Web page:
Search

How can we help?

Icon

Pension scheme did not discriminate workers

In Dr Parker v MDU Services Ltd, the claimant alleged that her employer’s pension scheme indirectly discriminated against workers who had a combination of full and part-time service.

The claimant worked as a full-time employee with MDU until March 1991.  Following the birth of her daughter, the claimant commenced working on a part-time basis and continued to do so until her retirement in January 2015.  The scheme calculated that she had worked 21 full-time equivalent years out of the possible 28 full-time years she had been in service and a reduction was therefore applied to her pension.

Amongst other matters, she claimed that MDU had breached the sex equality rule under section 67 of the Equality Act 2010.  In bringing this claim, the Tribunal identified the correct comparator as being someone who was the same age as the claimant, working full-time and who had commenced employment at the same time as the claimant.  It found that the comparator would have accrued pension at the same rate as the claimant and that she was not, in its view, being paid less by way of pension entitlement than a full-time worker.  The Claimant appealed, arguing that the choice of comparator was wrong.  In doing so, she sought to rely on a man of the same age retiring on the same date as her with 21 years’ full-time service.

In bringing this claim, the Tribunal identified the correct comparator as being someone who was the same age as the claimant, working full-time and who had commenced employment at the same time as the claimant.

The EAT did not find that the Tribunal had made an error in its choice of comparator and rejected the claimant’s choice on the basis that it would fail to give effect to an important element of the scheme (i.e. that the accrual rate depended on the age at which the member joined).

As part of its Judgment, the EAT followed an earlier Supreme Court decision and found that an employer is able to rely on a later justification of a potentially discriminatory practice – even if it was not in its mind when it adopted the practice in the first place.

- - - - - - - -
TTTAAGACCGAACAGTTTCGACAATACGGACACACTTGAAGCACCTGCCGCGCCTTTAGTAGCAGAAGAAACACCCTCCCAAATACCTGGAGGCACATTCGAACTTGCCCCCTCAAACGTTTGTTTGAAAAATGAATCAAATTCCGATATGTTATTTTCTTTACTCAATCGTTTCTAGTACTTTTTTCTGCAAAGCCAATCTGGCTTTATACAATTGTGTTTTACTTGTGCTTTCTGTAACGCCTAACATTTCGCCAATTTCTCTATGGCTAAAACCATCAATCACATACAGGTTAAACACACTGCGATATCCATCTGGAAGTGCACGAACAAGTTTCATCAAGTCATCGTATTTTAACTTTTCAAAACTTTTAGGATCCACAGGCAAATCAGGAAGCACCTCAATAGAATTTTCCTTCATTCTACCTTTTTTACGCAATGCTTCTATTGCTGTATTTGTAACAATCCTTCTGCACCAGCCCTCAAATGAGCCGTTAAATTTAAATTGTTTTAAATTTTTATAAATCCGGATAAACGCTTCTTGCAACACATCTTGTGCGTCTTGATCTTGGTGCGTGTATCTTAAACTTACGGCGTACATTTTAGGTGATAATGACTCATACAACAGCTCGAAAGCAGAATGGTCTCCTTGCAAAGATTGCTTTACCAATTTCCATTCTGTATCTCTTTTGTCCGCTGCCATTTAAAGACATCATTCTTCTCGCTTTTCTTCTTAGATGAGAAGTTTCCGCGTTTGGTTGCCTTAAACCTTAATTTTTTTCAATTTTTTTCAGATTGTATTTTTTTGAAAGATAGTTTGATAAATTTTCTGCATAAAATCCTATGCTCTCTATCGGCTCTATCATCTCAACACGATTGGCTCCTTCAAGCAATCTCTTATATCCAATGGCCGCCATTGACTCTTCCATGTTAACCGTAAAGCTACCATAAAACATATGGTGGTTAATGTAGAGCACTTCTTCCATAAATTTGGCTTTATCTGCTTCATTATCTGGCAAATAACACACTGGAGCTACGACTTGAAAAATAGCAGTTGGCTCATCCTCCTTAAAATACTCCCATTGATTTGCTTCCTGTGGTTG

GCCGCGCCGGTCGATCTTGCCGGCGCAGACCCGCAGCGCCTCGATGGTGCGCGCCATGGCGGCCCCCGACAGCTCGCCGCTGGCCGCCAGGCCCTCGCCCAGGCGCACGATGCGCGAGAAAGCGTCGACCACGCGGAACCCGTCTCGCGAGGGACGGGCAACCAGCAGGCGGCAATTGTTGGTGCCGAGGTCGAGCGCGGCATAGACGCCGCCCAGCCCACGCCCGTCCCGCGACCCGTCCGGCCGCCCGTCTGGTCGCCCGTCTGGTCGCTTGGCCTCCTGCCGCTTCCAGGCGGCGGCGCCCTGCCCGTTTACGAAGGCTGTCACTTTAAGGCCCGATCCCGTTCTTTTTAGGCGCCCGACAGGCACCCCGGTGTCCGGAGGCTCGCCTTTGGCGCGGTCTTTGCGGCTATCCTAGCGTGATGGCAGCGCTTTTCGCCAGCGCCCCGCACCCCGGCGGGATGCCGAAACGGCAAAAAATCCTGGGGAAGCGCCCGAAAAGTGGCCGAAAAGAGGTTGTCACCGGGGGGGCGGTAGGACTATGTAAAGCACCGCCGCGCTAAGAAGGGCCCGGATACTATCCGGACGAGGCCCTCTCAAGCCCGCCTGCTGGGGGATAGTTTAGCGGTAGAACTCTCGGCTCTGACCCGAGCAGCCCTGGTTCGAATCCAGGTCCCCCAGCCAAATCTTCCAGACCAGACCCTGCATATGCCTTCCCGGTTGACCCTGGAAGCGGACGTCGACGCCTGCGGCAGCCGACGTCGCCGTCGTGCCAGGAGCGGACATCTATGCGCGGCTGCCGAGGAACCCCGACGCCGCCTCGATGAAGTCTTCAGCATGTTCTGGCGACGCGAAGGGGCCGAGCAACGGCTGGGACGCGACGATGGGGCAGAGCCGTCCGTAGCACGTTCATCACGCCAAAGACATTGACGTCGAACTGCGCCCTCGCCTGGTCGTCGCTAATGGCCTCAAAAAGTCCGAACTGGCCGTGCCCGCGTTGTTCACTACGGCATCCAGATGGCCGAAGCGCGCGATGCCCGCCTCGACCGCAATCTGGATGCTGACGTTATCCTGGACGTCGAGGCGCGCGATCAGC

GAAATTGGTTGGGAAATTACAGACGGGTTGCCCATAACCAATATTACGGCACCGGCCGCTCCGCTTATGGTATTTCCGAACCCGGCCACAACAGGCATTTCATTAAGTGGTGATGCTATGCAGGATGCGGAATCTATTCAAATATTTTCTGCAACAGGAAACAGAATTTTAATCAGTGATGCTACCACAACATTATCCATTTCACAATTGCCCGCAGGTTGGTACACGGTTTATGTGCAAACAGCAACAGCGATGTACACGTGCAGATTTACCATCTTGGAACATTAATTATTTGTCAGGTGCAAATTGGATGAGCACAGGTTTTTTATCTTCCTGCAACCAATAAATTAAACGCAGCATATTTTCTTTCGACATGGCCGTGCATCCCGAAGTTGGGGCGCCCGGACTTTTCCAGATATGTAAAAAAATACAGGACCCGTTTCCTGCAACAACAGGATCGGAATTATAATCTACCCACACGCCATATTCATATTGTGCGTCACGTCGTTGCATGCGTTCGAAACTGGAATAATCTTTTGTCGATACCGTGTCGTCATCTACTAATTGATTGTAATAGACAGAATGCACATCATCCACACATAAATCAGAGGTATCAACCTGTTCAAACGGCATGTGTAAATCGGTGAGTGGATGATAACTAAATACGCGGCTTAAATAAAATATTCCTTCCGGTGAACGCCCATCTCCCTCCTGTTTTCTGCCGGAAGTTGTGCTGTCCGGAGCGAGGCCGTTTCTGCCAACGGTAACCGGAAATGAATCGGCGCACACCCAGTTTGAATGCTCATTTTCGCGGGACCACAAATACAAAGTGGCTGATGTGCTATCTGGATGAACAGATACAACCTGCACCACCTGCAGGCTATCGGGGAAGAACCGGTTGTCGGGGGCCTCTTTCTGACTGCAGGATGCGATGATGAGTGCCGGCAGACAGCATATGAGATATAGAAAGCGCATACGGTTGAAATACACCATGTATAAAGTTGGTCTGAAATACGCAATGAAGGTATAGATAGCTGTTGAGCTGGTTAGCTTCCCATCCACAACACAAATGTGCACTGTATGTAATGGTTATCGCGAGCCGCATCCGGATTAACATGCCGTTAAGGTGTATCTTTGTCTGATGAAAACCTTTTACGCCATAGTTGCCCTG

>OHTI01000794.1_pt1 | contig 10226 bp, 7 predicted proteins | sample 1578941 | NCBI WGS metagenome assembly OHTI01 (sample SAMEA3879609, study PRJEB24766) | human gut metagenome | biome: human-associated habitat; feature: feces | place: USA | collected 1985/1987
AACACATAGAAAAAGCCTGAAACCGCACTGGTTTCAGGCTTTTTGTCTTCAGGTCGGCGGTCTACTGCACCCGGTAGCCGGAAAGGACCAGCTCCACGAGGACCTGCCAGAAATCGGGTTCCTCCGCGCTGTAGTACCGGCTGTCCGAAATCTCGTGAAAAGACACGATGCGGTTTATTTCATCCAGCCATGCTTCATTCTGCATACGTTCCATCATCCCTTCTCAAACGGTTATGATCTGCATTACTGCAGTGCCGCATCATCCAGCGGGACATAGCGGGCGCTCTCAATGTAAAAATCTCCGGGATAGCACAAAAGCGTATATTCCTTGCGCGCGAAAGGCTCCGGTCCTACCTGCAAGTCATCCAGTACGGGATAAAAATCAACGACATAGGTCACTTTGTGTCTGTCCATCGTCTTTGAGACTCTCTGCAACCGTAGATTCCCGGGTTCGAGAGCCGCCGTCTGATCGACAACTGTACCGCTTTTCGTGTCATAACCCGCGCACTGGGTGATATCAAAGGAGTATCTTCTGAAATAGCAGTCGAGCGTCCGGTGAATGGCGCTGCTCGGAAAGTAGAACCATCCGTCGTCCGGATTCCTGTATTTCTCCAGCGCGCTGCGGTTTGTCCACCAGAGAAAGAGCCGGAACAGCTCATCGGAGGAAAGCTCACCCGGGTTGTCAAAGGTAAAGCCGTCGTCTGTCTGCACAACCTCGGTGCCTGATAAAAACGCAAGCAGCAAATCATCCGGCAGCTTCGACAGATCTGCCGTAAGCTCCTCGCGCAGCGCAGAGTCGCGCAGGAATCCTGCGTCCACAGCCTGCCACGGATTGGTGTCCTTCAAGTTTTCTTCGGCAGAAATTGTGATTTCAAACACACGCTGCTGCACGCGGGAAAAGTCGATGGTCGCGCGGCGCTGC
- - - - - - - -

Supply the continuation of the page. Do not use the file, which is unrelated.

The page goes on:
About this article

Disclaimer
This information is for guidance purposes only and should not be regarded as a substitute for taking legal advice. Please refer to the full General Notices on our website.

About this article

Read, listen and watch our latest insights

art
  • 12 June 2024
  • Privacy and Data Protection

UK data protection: Important basics

Sometimes, data protection can seem like unhelpful red tape. At other times, it is critical to cultivating a trustworthy reputation.

art
  • 11 June 2024
  • Immigration

UK Immigration Roundup – May to June 2024

As the UK approaches the upcoming general election, immigration remains a focal issue in political discussions. The Conservative party’s recent proposal to cap visas for skilled migrant workers has alarmed various industries who are concerned that a limit to migration could harm vital sectors of the UK economy.

Pub
  • 06 June 2024
  • Employment

Talking Employment Law: What does the new Worker Protection Act 2023 mean for employers?

In this podcast, Lucy Densham Brown and Shauna Jones, members of the employment team, will review the new Worker Protection Act 2023 and provide some guidance on how employers should review their policies in preparation for October.

art
  • 03 June 2024
  • Commercial Real Estate

Sustainability and commercial property: green leases  

Climate change is considered by many the biggest threat we are facing today. With the UK said to have one of the oldest housing/building stocks, the focus on a building’s environmental performance and sustainability has never been more critical.

art
  • 03 June 2024
  • Employment

Using AI technologies in recruitment: is it fair and transparent?

In a rapidly evolving digital landscape, where artificial intelligence (AI) plays an increasingly pivotal role in HR and recruitment processes, ensuring responsible and ethical implementation is paramount.

Pub
  • 03 June 2024
  • Employment

Navigating the Labour Party’s New Deal for Working People: Legal implications and opportunities

Join Monica Atwal and Amanda Glover, for this in-person seminar on ‘Navigating the Labour Party’s New Deal for Working People: Legal Implications and Opportunities’ at our Reading office on Thursday, 20th June.